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Introduction to Research Methods - SPY00066M

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  • Department: Social Policy and Social Work
  • Module co-ordinator: Dr. Sophie MacKinder
  • Credit value: 20 credits
  • Credit level: M
  • Academic year of delivery: 2020-21

Module will run

Occurrence Teaching cycle
A Spring Term 2020-21

Module aims

The main objectives of this module are to enable you to:

  • Explore the theoretical underpinnings of social research
  • Develop an understanding of the process and outputs of a literature review
  • Recognise the key characteristics of qualitative and quantitative research methods
  • Examine methods of conducting and analysing quantitative and qualitative research
  • Understand what is involved in writing up and presenting research findings in an appropriate manner
  • Plan a coherent research project from start to finish

Module learning outcomes

By the end of this module you should:

  • Be aware of the advantages and disadvantages of a range of social research methods.
  • Be familiar with and be able to critically assess some of the key characteristics of both quantitative and qualitative research methods.
  • Be able to understand the process of and conduct a literature review.
  • Have a basic knowledge of qualitative and quantitative data analysis.
  • Be familiar with the basic process of the manipulation and interpretation of statistical data using SPSS.
  • Be able to present research findings in a clear and coherent manner.
  • Be able to plan a research project from start to finish.

Assessment

Task Length % of module mark
Essay/coursework
Assignment
N/A 100

Special assessment rules

None

Reassessment

Task Length % of module mark
Essay/coursework
Assignment
N/A 100

Module feedback

The lead marker (the module tutor) will include comments about the content, structure, and evidence used etc. to provide you with constructive information that will enable you to improve on future work. The feedback a tutor can offer can be invaluable to your studies, so it is important you read this carefully

We aim to return your marked work to you within one month of its submission.

Feedback will be given in three ways:

(1) Comments within the actual text will highlight specific points and examples that the marker wants to draw to your attention.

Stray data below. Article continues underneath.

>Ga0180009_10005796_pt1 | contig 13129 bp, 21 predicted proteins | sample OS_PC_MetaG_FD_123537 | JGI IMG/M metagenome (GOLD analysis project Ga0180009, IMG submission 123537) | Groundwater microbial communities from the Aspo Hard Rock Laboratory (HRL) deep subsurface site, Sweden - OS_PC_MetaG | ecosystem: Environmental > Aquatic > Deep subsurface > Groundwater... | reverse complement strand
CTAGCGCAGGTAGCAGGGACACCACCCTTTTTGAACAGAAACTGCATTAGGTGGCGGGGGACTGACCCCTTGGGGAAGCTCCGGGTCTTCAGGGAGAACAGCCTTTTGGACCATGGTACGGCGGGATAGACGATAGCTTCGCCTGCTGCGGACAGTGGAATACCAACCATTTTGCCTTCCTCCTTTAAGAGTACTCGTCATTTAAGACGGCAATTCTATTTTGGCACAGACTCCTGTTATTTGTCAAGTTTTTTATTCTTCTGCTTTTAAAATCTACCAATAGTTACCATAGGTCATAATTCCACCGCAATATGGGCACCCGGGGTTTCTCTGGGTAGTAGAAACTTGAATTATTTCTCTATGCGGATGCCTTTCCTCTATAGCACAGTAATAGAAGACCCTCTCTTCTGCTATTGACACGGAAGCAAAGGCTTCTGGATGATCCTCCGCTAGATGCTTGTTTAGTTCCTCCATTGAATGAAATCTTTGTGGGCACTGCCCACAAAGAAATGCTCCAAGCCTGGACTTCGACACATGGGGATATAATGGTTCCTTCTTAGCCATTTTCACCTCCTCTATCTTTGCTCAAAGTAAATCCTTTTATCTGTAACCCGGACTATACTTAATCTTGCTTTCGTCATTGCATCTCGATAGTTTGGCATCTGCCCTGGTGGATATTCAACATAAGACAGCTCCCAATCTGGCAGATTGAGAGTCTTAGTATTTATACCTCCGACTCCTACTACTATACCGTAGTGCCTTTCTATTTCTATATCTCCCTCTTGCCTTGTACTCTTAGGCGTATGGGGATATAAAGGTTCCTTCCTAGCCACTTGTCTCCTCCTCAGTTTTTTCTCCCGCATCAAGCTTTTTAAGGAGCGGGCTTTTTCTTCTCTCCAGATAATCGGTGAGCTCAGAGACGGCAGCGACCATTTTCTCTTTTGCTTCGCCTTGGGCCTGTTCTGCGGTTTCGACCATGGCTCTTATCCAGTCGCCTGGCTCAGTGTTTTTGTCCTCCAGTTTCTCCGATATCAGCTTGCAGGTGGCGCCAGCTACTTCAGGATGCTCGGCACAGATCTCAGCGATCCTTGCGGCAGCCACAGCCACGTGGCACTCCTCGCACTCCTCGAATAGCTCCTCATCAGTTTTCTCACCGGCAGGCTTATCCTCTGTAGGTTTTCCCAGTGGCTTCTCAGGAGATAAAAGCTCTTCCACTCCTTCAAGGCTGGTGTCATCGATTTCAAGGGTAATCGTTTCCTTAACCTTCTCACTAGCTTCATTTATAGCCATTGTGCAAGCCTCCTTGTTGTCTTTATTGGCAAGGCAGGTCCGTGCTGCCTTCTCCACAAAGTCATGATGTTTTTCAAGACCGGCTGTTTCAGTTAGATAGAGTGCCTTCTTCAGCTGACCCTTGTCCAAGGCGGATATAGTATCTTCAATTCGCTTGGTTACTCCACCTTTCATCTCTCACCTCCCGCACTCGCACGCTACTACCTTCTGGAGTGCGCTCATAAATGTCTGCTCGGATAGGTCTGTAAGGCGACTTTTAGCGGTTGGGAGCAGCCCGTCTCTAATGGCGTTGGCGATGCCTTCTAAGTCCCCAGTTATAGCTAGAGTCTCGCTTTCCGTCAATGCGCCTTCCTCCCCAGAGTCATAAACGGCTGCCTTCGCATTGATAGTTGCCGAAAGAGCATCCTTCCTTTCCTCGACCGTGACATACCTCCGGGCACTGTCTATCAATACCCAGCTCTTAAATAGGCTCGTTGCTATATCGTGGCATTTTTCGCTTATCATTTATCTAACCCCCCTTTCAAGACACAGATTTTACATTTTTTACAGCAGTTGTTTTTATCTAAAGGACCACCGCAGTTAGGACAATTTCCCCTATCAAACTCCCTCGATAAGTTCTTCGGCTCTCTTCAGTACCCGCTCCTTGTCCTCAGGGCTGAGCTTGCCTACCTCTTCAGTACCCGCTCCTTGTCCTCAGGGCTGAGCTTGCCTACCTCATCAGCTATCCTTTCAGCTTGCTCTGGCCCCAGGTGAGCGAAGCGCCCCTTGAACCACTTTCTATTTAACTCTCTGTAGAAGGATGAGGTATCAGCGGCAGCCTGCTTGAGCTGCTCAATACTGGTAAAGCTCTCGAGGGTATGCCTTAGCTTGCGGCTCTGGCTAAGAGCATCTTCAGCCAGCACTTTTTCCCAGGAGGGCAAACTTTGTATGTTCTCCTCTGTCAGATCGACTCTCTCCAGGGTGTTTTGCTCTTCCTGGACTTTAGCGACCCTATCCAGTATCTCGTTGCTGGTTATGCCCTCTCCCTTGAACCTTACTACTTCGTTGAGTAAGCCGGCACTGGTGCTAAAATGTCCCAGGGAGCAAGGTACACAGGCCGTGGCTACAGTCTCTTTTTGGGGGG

(2) The marking criteria will be highlighted to show how your assignment has been rated against those criteria. This will enable you to calibrate your performance against a consistent scale, and therefore to aim to improve in specific areas.

(3) Finally the marker will provide a narrative summary in which the main points will be set out and any major areas for improvement highlighted.

Indicative reading

BOEIJE, H.R. (2009) Analysis in Qualitative Research , Sage, London

BRYMAN, A. (2012) Research Methods, 4th Edition, Oxford, Oxford University Press

DE VAUS, D., A. (2013) Surveys in Social Research (6th edition), London, Routledge

HART, C. (1998) Doing a Literature Review, London, Sage

MACLEOD, J., and THOMSON, R. (2009) Researching Social Change, London, Sage

SILVERMAN, D. (2011) Interpreting Qualitative Data, London, Sage



The information on this page is indicative of the module that is currently on offer. The University is constantly exploring ways to enhance and improve its degree programmes and therefore reserves the right to make variations to the content and method of delivery of modules, and to discontinue modules, if such action is reasonably considered to be necessary by the University. Where appropriate, the University will notify and consult with affected students in advance about any changes that are required in line with the University's policy on the Approval of Modifications to Existing Taught Programmes of Study.

Coronavirus (COVID-19): changes to courses

The 2020/21 academic year will start in September. We aim to deliver as much face-to-face teaching as we can, supported by high quality online alternatives where we must.

Find details of the measures we're planning to protect our community.

Course changes for new students